Fall of the forests
The problem of deforestation is reaching epidemic proportions. GAVIN MYERS did some eye-opening research to bring you the horrifying facts and the figures.
Spiders. To some, the most fascinating creatures on eight legs. To others, the thought alone is enough to spiral into a state of panic. Either way, the Poecilotheria metallica must be one of the most beautiful creatures inhabiting our planet. Part of the tarantula family, it’s described as being colourful, fast and venomous … and “critically” endangered.
According to Ranil Nanayakkara, co-founder of Sri Lanka’s Biodiversity Education and Research, this rare species – the size of an adult human’s face – is native to Sri Lanka and India and prefers to live in well-established old trees. But, due to deforestation, their numbers have dwindled. And, with a staggering 80 percent of the world’s documented species found in tropical rainforests, these “little guys” are not the only part of the ecosystem suffering.
Every minute, of every day, forests covering an area equal to 36 soccer fields are cut down around the world. That equates to between 12 and 15 million hectares of forest lost each year, according to the World Wildlife Fund (WWF).
A report by the Brazilian government detailing deforestation trends puts that area size into perspective; stating that in the six months between August 2012 and February 2013, an area larger than the city of London disappeared from the Amazon rain forest on its own. Greenpeace says that equals 1 695 square kilometres – or an area the size of 237 000 soccer fields.
Reasons – among others – vary from logging (whether legal or illegal), to fires (whether intentional or unintentional), to clearing land for farming or development.
And the rate of the epidemic is increasing. More figures by the WWF suggest that 87 percent of deforestation occurs in just 10 countries, with Brazil and Indonesia accounting for 51 percent of emissions from forest loss. It goes on to say that deforestation is responsible for 15 percent of all greenhouse gas emissions; the carbon dioxide emissions from which represent up to one-third of total carbon dioxide emissions released because of human causes; and that “the tropical forests, where deforestation is most prevalent, hold more than 210 gigatonnes of carbon”.
Forests, as it happens, cover a mere 31 percent of the planet’s land area. Yet their demise is already leading to increased greenhouse gas emissions, disruptions in water cycles and increased soil erosion. In turn this means drastically altered climates and even desertification, the extinction or migration of indigenous plant and animal species and displacement of, or conflict with, surviving cultures native to the areas.
So what is being done to alleviate these frightening realities and prevent the world’s rain forests from completely vanishing (according to a National Geographic article on the topic) in a hundred years, at the current rate of deforestation?
While it is not possible to eliminate deforestation (forestry is a necessary and, if done properly, is a sustainable activity to human existence), there are concepts which aim to re-grow depleted forests or combine the benefits of forest land with food growth. These, known as “reforestation” and “agroforestry” respectively, are however, long processes and for some, especially where the question of land is concerned, a compromise.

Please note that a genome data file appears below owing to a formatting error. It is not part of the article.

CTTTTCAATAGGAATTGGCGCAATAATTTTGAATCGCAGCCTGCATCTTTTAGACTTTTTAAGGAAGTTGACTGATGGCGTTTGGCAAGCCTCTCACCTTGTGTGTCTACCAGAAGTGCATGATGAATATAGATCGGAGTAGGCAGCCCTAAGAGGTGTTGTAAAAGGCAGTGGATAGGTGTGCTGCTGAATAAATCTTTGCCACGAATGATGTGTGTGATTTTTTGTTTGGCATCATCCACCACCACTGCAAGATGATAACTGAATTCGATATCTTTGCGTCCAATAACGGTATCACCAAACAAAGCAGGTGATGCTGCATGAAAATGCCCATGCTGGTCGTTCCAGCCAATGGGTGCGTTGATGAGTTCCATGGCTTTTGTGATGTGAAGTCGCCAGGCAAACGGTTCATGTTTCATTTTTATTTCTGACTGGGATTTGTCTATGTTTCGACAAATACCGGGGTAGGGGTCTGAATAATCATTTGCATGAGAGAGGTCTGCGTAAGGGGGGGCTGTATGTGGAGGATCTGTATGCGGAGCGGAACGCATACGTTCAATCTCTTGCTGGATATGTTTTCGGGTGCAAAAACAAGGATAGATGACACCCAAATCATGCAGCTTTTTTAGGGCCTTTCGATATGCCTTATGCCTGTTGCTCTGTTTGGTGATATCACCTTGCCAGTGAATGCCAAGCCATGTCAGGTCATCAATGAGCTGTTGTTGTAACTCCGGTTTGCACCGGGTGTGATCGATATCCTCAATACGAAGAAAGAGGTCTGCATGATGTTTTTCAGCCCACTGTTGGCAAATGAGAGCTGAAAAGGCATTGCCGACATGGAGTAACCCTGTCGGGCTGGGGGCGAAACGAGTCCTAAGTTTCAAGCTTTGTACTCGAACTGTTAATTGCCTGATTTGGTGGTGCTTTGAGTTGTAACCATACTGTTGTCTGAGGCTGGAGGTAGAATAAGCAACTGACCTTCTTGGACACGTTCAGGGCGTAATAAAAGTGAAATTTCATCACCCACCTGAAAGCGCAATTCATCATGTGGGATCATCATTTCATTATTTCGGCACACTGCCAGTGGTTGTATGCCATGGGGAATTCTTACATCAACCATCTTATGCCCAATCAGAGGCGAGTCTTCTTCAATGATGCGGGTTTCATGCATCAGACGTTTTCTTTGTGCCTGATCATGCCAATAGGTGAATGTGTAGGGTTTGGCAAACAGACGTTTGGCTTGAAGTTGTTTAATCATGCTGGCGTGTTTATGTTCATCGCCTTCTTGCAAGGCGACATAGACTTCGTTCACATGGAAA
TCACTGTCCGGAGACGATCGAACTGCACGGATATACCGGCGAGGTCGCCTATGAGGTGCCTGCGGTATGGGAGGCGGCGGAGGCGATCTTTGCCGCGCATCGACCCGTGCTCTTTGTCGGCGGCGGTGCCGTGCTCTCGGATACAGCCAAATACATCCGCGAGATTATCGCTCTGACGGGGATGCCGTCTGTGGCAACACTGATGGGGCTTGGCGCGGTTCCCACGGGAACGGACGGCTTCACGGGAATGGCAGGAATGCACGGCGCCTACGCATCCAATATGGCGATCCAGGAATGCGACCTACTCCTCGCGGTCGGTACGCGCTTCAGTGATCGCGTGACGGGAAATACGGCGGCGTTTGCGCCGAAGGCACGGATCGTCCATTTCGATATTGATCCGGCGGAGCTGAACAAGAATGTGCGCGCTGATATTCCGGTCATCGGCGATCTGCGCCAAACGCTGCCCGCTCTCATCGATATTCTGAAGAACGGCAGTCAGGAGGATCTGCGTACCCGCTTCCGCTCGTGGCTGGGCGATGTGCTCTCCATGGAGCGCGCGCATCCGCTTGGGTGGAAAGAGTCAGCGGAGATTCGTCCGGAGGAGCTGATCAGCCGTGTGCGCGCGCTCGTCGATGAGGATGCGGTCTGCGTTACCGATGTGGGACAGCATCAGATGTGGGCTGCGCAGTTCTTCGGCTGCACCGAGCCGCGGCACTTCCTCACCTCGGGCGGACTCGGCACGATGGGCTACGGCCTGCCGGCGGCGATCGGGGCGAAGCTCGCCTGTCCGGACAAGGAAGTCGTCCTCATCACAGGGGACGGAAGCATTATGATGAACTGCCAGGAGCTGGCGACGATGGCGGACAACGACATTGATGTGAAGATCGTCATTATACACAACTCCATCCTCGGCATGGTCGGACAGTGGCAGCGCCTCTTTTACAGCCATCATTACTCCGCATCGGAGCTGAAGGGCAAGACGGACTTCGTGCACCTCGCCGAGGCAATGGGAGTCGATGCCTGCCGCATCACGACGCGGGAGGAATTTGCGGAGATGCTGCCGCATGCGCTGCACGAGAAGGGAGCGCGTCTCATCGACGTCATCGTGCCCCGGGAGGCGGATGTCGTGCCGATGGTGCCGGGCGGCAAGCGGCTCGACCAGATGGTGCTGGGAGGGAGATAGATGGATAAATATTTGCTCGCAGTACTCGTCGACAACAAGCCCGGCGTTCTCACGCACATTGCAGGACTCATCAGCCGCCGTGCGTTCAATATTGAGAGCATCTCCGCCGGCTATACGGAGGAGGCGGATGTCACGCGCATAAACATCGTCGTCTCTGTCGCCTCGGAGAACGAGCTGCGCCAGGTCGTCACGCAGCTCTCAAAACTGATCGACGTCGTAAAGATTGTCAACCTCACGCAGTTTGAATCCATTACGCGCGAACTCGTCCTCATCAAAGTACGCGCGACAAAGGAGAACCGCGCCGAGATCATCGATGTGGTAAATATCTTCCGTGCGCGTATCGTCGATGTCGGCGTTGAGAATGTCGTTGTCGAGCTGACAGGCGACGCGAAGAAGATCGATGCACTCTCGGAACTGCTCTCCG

The reforestation organisation Greenpop states that to make up for the world’s loss of trees in the past decade, 1,3 million square kilometres of land would need to be planted. “Accomplishing that would mean planting about 14 billion trees every year for 10 years in a row,” the organisation quotes the United Nations Environmental Programme as saying.
A drastic ask, but the issue does need to be resolved if we don’t plan on changing the face of our planet within the next two generations. Unfortunately, despite all the lobbying and advocacy from organisations such as Greenpeace, Greenpop and the WWF, the final direction rests with governmental policies.
It has been noted by Greenpeace that proper sustainable forestry practices do not cause a net increase of carbon dioxide in the atmosphere, because a new tree is grown for every one cut down. Besides reforestation and agroforestry – the keys to success are: conservation; careful, sustainable forest management; enhancement of forest carbon stocks; creation of protected areas (especially of ancient forests); and promoting sustainable bioenergy.
And it certainly is possible. The rate of deforestation in Paraguay, for example, has been reduced by 85 percent following the enactment of that country’s 2004 Zero Deforestation Law. Reforestation in Germany (a third of which is forest) is required as part of its federal forest law and has seen the country’s forest area increasing. In China, replanting programmes have existed since the 1970s and forest cover has increased from 12 percent of China’s land area to 16 percent.
If the WWF achieves its aim of having governments, international bodies and stakeholders make zero net deforestation a reality by 2020, future generations might just have a chance of living in a (literally) green world; where they can enjoy clean air and magnificent species like the Poecilotheria metallica.